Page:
My amazing friend Sid came to see me about a six weeks after Lucy died. She took the train out to the burbs with her ukulele and song book. That meant the world to me. We were going to drink mulled wine and play music together. Though incredibly well-intentioned, we both couldn't really figure out how to play the uke and guitar together. On the same song. At the same time. I think it is because we both were trying to play lead...it didn't really matter. We talked all day, and it was wonderful.

I just needed it, so much more than I realized. In the beginning, people asked me all the time, "What do you need?" How the fuck am I supposed to know what I need? I need my baby. Beyond that, a little food, a toilet, bourbon? I had no idea. So, those very nice offers of "call me if you need anything" were just sort of empty phrases to me. They meant, "I want to help, but you still need to be in control." Sid came to see me without me having to say, "Come. I need you." That was a godsend. She told me about her twin nephews Zachary and Nicholas who died after coming a little too early. It made me so incredibly sad again for her family. It made me cry again. I had ached for her back then, but in my anemic non-babylost way. I didn't really know what it meant, I mean, not in the way I now know.

A few weeks later, Sid's sister-in-law sent me the most amazing email. I hope she doesn't mind if I quote from it, because I think of some of her words often and I wanted to share them with you.

I remember the constant realization of "still dead" -- that it was actually a surprise to me, the immutability of it, the fact that it was never going to change. I kept getting the kind of sudden adrenaline hits that wake you up from nightmares because my subconscious was screaming at me to end the bad dream. And the deer-in-the-headlights look that people got, the silence that surrounds the death of a child. It's conveyed even in our language -- if a woman loses her parents, she's an orphan, or her husband, she's a widow, but her child.... there isn't a word. Our culture can't bear to look it in the face. And like you, I know many more people who have lost a baby than I ever imagined I would.

Before Nicholas & Zachary died, I saw grief as something that could hit hard but gradually healed every day. When I was where you are now -- about three months out -- I felt like people were expecting me to be well on the path to healing, and it just wasn't happening. I was like a marathon runner who discovers that the next six miles are all going to be uphill. Oh, and you get to run the course ten more times right after that. I also remember thinking that I had no idea what crying was before my sons died. I thought it was that thing you did at sad movies -- tears running down your face, maybe a hitch or two in your breath. Not keening, howling, screaming into your drenched pillow. I imagine you know.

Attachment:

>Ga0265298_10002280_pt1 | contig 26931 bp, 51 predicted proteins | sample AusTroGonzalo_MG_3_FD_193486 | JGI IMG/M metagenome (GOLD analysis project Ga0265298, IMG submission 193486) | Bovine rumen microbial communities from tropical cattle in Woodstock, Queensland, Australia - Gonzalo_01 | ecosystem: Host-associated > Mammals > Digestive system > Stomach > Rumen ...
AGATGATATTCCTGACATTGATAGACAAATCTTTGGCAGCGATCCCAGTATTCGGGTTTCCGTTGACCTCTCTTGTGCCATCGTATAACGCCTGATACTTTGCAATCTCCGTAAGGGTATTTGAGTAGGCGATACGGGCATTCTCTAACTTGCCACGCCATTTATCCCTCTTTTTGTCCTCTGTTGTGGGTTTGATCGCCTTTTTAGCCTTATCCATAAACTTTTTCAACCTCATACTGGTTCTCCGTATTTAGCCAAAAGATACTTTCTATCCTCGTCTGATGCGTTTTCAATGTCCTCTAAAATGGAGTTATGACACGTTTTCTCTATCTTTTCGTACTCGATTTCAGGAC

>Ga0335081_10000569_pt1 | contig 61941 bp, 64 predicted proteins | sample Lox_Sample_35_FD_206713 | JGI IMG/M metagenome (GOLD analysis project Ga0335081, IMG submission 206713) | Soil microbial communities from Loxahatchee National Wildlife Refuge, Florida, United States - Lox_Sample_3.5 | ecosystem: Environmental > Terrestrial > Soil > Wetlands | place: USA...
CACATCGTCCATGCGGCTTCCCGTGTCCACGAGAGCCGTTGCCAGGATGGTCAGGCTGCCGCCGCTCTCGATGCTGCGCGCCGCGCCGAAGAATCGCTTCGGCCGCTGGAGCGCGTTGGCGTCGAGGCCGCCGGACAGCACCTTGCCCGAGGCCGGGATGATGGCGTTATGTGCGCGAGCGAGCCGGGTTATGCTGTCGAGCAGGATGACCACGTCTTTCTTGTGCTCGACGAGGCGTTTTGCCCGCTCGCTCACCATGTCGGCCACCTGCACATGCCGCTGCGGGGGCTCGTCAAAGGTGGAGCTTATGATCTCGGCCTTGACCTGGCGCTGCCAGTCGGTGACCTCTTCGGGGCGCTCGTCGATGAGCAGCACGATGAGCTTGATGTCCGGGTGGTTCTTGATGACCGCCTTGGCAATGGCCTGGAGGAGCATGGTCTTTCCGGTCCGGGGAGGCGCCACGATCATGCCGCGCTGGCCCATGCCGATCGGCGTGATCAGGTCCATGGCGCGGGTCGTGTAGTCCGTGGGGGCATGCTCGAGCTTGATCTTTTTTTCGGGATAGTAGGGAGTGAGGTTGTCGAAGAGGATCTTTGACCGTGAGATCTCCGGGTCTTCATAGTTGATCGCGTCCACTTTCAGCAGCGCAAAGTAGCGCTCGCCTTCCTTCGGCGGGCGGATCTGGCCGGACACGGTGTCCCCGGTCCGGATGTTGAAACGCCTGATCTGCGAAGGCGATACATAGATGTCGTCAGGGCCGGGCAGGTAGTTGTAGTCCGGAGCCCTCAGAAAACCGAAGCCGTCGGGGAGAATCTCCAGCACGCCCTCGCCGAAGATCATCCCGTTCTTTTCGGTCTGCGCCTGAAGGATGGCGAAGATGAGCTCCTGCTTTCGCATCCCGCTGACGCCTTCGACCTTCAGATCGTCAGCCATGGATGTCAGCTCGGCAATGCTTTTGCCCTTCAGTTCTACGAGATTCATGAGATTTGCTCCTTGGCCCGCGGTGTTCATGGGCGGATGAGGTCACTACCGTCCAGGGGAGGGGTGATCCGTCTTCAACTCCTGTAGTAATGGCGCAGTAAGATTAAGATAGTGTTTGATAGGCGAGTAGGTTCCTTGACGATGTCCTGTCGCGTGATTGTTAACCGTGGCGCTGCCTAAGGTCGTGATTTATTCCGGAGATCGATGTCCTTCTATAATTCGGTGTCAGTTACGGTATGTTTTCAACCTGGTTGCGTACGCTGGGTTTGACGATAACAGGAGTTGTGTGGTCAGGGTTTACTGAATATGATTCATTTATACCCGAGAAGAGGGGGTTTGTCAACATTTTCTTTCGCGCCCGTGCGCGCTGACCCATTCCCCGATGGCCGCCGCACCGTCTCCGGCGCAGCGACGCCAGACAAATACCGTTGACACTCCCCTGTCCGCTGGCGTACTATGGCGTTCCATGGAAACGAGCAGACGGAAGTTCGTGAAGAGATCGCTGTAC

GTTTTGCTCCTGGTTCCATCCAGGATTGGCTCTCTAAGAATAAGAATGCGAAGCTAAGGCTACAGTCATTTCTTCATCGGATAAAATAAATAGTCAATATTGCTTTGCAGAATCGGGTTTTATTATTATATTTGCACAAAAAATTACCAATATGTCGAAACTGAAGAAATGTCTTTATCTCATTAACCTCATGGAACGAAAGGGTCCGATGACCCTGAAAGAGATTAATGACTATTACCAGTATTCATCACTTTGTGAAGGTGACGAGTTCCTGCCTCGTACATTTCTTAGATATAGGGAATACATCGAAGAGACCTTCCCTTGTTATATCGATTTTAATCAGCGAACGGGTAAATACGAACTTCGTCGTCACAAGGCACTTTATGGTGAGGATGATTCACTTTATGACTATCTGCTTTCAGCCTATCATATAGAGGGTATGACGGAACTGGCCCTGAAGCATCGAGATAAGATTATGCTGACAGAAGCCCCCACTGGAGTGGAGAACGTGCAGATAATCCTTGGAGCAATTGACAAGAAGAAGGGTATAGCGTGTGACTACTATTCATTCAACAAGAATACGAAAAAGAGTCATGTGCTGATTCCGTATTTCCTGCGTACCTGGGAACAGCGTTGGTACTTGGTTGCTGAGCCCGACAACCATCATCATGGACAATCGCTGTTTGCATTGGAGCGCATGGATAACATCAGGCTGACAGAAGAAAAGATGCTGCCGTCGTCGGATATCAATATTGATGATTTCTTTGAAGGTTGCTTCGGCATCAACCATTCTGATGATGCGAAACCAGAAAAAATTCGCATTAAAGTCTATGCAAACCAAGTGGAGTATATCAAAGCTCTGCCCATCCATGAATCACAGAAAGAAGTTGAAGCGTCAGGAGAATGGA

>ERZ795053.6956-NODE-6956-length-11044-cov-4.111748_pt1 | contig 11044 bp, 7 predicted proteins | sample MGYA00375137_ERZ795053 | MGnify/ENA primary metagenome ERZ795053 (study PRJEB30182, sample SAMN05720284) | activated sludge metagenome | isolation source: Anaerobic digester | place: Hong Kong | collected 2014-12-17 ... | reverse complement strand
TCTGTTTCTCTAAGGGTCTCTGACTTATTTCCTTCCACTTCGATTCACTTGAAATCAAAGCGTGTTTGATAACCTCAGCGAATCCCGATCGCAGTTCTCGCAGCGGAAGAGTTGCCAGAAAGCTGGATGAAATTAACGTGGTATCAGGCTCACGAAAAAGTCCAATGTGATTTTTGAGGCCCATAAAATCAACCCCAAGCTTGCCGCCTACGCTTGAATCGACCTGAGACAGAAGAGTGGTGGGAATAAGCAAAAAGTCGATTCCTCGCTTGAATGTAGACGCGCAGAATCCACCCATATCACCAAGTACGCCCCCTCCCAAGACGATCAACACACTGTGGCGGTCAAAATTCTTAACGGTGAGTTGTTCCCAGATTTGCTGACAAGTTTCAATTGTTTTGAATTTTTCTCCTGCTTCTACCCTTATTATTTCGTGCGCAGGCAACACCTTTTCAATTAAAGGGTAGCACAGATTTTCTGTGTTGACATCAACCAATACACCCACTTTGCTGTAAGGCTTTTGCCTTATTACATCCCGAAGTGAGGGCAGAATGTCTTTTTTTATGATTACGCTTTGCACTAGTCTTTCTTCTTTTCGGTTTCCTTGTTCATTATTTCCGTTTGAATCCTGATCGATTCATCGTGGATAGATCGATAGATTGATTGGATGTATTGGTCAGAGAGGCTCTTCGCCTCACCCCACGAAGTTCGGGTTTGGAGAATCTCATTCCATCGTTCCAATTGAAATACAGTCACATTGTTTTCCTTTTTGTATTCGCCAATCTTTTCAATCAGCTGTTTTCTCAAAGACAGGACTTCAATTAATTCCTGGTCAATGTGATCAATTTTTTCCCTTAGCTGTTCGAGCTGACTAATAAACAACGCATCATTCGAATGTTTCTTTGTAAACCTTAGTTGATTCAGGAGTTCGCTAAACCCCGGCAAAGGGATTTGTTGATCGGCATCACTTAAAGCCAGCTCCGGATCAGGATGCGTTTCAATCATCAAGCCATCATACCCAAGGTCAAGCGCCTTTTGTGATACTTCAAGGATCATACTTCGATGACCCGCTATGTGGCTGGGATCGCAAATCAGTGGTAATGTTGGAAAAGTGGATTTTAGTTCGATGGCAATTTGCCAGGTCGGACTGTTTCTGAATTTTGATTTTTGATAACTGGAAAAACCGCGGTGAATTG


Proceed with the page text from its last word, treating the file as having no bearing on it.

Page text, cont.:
Yes. Yes, I know.

Wednesday, April 1, 2009

Four Reminders

I know I have wondered publicly on this blog if I was inconsiderate as a friend, or if I took for granted all the blessing bestowed upon me in my "before" time. Yeah, sure. I was arrogant. I didn’t ever think my daughter would die, even when I was most terrified during my pregnancy, the worst I could think was “Nothing is going to be the same as it was.” The thought never even entered my mind. I never seemed to ponder that I would be a dead baby mama. Today, it seems, I am getting some important and difficult-to-swallow lessons. Today, someone compared the loss of my daughter to the death of their cat. Today, another person said upon finding out her third child was a girl (after two boys), “I just found out I am having a daughter. Shit.” This was after a long email to me complaining about pregnancy and being unappreciated as a stay-at-home mother. I am a tolerant woman. I am a kind woman. I think this grief thing actually has made me more empathetic and kindly towards those suffering, but I have my fucking limits too.

I had this deeply profound experience at my Buddhist therapist many many years ago, when I was newly single after a long relationship. I told him about my inner thoughts, you know, the ones that for your whole life you think everyone has until one day you mention it to someone and they look at you as though you have three heads. Anyway, when I realized that my thoughts were weird, I committed myself to therapy.

When I get into a plane, or a bus, or even a commuter train, I think, “When this plane/bus/train goes down/bursts into flames/spirals into an unforgiving sea, where are the exits? How do I get there? And who am I saving first?” There I said it. That is what I think every single time I get into a vehicle of one kind or another. The reason I realized that not everyone thinks it is that I was in a line at an airport, and a really obnoxious woman with lots of bling and fancy pants butted in front of me. So I said, “Excuse me?” And she said, “I am in a hurry, and clearly, you are not.” So, instead of continuing to argue (she was right.), I turned to my traveling companion and said, “I’m totally not saving her when the plane goes down.” He laughed. But after a few minutes, he turned to me and said, “You actually kind of believe that, right?” And I said, “So?” We talked the entire plane ride about it. Anyway, the metatext of the initial statement is multifaceted. 1. I always think the plane/bus/train is crashing. 2. I am not afraid of the aforementioned crash scenario. 3. I always think I am going to be coherent enough to rescue the lot of the people. 4. I am a planner. 5. I never think how am I going to go out without rescuing someone first.

The therapists among you will certainly have a field day with that one, and good on you. It is messed up. Clearly, you can imagine how the death of my daughter, in my own fucking womb, plays out in a deranged brain like that. I couldn’t save my daughter from the plane. She died and there was no catastrophe. She just died. That is why sometimes I think I am a character in a novel whose plot even tenth graders can figure out.